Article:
Commonly refers to the Talmud Bavli, meaning the Mishnah (redacted Oral Law) with the Gemara (commentary) as redacted in Bavel (Babylon). It is also called by the acronym Shas, referring to the six orders (sedarim, sing. seder) into which the tractates (massekhtot, sing. massekhet) of the Mishnah and Gemara on it are divided. Today, there are 63 tractates of the Bavli, although Bava Kama, Bava Metzia, and Bava Batra (“First Gate,” “Middle Gate,” “Last Gate”) used to be combined and studied as one tractate called Nezikin. The Talmud (Bavli), over time, became the centerpiece of advanced Jewish education and learning.

תלמוד ממתאי (ברכות ב)

The term “Talmud” often refers more specifically to Gemara; it can also denote a method of discourse employed specifically in the Gemara of the Bavli. There is also a Talmud Yerushalmi, redacted in Eretz Yisrael with briefer, less discursive, and less edited commentary. The Bavli is written in the Jewish dialect of Eastern Aramaic, while the Yerushalmi is written in a Western Aramaic dialect.

The rabbis of the Talmud are called Amoraim, some of whom lived in Eretz Yisrael and others in Bavel, both being cited in the texts of the Talmuds. They are collectively, together with the Tannaim who composed the Mishnah, known by the acronym Chazal.

Tractates of the Talmud are ordered, within each Seder, by descending length, meaning from the longest to the shortest, longest first. Sections of the Talmud are referred to by the tractate followed by the standard pagination of the Vilna edition, which is itself based on early print versions of the Talmud. Each folio page is called a daf, having two sides (‘amudim, sing. ‘amud). The term for the standard page is tzurat ha-daf, literally, “the shape of the (folio) page.” The front side (‘amud alef) is denoted by a single dot, like a period (.) following the folio number, or an “a” in English.1 The back side (‘amud bet) is denoted by two dots, like a colon (:) following the folio number, or a “b” in English.2 Unspecified tractate names, without an indication of whether they are from the Bavli and Yerushalmi, are from the Bavli. Sometimes the Bavli is abbreviated BT or TB, and the Yerushalmi Y., YT or TY.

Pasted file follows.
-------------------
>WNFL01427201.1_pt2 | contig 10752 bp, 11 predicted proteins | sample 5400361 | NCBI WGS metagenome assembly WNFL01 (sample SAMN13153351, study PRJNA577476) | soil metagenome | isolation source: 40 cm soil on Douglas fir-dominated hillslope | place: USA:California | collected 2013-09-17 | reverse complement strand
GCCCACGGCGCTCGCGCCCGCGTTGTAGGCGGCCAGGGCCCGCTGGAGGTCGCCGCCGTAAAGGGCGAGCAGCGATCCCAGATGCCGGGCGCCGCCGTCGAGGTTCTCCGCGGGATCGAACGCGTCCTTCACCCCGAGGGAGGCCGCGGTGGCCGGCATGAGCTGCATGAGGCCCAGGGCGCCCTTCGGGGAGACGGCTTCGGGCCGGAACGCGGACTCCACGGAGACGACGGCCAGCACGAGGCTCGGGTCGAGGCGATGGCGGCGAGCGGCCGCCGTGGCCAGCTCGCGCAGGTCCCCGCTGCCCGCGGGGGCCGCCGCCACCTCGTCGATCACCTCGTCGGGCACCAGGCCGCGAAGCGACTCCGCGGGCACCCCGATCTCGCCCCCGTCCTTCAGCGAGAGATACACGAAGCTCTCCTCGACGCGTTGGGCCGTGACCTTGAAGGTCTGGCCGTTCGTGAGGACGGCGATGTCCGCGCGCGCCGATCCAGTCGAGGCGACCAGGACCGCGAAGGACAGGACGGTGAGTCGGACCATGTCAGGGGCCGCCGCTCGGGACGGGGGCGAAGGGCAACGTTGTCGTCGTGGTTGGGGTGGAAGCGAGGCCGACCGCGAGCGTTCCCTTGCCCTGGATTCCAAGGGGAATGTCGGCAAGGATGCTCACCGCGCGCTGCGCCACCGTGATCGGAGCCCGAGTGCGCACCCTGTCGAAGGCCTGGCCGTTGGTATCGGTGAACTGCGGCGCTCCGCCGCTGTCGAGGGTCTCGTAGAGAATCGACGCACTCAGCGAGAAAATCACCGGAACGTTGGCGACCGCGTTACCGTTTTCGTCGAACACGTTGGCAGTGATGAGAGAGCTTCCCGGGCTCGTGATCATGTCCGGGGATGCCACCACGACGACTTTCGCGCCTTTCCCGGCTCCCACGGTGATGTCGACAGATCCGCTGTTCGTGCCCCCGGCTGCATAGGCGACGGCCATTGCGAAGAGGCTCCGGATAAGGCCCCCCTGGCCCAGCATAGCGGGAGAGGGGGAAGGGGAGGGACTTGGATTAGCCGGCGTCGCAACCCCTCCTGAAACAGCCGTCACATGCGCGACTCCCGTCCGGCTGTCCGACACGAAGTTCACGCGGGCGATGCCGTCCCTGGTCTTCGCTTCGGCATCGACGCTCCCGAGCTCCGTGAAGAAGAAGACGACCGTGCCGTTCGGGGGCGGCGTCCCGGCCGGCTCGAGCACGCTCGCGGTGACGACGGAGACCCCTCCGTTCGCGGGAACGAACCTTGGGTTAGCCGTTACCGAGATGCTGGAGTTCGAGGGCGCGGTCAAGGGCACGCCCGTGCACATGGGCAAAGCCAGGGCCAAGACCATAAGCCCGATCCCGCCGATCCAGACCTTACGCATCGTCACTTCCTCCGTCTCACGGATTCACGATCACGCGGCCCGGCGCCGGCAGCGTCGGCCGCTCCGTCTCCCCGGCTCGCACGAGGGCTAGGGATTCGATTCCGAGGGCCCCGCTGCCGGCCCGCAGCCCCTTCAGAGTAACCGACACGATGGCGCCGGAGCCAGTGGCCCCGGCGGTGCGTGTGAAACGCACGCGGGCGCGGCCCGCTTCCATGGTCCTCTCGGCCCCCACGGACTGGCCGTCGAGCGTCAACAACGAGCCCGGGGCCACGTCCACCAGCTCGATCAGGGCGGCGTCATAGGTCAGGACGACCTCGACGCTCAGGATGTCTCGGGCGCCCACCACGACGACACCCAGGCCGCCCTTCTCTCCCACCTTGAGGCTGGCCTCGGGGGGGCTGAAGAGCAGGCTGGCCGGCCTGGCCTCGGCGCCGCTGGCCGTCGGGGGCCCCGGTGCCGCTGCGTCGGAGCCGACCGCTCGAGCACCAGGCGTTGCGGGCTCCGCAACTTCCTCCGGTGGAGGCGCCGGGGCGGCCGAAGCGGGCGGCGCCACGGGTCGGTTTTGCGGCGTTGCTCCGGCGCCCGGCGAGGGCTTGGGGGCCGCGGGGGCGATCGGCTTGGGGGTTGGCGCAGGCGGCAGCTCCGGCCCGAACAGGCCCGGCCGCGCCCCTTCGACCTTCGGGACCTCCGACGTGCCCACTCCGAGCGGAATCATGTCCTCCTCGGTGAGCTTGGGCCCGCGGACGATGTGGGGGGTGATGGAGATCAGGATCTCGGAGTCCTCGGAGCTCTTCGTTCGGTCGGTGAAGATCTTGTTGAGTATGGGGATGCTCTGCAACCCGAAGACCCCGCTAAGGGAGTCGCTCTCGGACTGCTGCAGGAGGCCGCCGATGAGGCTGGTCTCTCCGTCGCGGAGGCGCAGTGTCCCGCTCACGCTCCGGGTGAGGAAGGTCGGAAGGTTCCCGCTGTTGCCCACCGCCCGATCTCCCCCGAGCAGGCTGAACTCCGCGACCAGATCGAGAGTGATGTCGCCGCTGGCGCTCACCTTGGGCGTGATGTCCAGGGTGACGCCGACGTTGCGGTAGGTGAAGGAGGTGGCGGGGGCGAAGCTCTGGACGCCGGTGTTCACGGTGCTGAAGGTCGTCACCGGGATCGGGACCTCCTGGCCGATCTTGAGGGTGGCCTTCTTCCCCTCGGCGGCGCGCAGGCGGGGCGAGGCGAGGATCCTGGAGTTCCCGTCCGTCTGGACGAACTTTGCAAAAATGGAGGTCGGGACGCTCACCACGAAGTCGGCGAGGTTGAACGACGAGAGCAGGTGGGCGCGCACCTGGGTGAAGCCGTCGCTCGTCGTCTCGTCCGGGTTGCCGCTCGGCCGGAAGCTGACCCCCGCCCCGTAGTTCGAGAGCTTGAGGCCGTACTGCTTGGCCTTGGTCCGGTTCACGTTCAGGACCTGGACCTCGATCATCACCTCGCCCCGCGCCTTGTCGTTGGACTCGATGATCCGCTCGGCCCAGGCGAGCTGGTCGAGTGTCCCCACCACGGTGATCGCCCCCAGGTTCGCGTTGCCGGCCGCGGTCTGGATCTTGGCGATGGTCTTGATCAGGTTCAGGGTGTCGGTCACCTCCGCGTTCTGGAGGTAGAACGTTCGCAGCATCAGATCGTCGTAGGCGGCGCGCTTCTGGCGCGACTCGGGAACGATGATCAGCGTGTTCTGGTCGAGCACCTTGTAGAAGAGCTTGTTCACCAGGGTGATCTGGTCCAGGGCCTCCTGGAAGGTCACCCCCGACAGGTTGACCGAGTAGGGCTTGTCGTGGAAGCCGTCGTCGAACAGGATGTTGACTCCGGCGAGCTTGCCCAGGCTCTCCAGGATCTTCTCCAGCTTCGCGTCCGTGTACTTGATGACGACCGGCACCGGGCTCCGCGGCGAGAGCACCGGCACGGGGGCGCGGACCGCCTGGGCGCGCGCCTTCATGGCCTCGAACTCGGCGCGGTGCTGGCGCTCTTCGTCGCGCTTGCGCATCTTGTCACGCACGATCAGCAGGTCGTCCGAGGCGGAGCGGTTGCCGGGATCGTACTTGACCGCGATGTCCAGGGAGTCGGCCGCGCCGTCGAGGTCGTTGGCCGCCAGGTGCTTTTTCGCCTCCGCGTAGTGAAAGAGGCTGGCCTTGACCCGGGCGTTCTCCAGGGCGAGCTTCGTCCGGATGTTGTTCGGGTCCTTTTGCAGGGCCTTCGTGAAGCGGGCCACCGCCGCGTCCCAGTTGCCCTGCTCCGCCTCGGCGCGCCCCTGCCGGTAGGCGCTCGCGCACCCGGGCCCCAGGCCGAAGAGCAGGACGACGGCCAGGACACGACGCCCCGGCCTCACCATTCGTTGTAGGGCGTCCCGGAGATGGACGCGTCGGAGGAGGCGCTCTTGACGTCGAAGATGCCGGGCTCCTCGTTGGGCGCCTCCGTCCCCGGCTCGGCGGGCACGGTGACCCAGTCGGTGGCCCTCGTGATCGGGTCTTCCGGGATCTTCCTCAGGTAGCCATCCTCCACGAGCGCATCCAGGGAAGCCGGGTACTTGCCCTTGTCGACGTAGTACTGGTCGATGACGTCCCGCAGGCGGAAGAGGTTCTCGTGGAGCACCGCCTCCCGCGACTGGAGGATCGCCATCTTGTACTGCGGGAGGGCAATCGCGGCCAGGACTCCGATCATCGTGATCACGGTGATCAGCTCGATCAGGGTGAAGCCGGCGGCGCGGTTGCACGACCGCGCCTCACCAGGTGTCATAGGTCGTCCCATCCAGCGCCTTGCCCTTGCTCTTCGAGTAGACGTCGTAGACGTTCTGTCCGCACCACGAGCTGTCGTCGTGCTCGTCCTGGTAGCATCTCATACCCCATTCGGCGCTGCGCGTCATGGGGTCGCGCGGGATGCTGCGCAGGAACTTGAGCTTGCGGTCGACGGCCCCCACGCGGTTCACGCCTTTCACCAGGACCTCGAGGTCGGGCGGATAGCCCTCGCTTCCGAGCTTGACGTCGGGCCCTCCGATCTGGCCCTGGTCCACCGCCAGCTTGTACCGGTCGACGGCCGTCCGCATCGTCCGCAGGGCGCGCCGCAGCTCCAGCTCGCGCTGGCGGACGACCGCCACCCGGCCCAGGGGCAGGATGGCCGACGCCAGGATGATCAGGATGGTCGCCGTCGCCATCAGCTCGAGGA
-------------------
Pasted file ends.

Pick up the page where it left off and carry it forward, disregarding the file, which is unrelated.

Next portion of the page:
Seder Zera’im | זרעים
MishnahGemara (Bavli)Gemara (Yerushalmi)
Berakhot | ברכותXX
Peah | פאהX
Demai | דמאיX
Kilayim | כלאיםX
Shevi’it | שביעיתX
Terumot | תרומותX
Ma’asrot | מעשרותX
Ma’aser Sheni | מעשר שניX
Challah | חלהX
‘Orlah | ערלהX
Bikkurim | בכוריםX
Seder Mo’ed | מועד
Shabbat | שבתXX
‘Eruvin | עירוביןXX
Pesachim | פסחיםXX
Shekalim | שקליםX
Rosh ha-Shannah | ראש השנהXX
Yoma | יומאXX
Sukkah | סוכהXX
Beitzah | ביצהXX
Ta’anit | תעניתXX
Megillah | מגילהXX
Mo’ed Katan | מועד קטןXX
Chagigah | חגיגהXX
Seder Nashim | נשים
Yevamot | יבמותXX
Ketubbot | כתובותXX
Nedarim | נדריםXX
Nazir | נזירXX
Sotah | סוטהXX
Gittin | גיטיןXX
Kiddushin | קידושיןXX
Seder Nezikin | נזיקין
Bava Kamma | בבא קמא
Bava Metzia | בבא מציעא
Bava Batra | בבא בתרא
Sanhedrin | סנהדריןXX
Makkot | מכותXX
Shevu’ot | שבועותXX
‘Avodah Zarah | עבודה זרהXX
Horayot | הוריותXX
‘Eduyot | עדויות
Avot | אבות
Minor Tractates | מסכתות קטנות (usually printed after Seder Nezikin)
Seder Kodashim | קדשים
Zevachim | זבחיםX
Menachot | מנחותX
Chullin | חוליןX
Bekhorot | בכורותX
Arakhin | ערכיןX
Temurah | תמורהX
Keritot | כריתותX
Me’ilah | מעילהX
Tamid | תמידX
Middot | מדות
Kinnim | קינים
Seder Tohorot | טהרות
Kelim | כלים
Oholot | אהלות
Negaim | נגעים
Parah | פרה
Tohorot | טהרות
Mikva’ot | מקואות
Niddah | נדהXX
Makhshirin | מכשירין
Zavim | זבים
Tevul Yom | טבול יום
Yadayim | ידים
Uktzim | עוקצים

Related Entries


  1. This is equivalent to the recto (“r”) page of a handwritten manuscript; see here.
  2. This is the equivalent of the verso (“v”) page of a manuscript.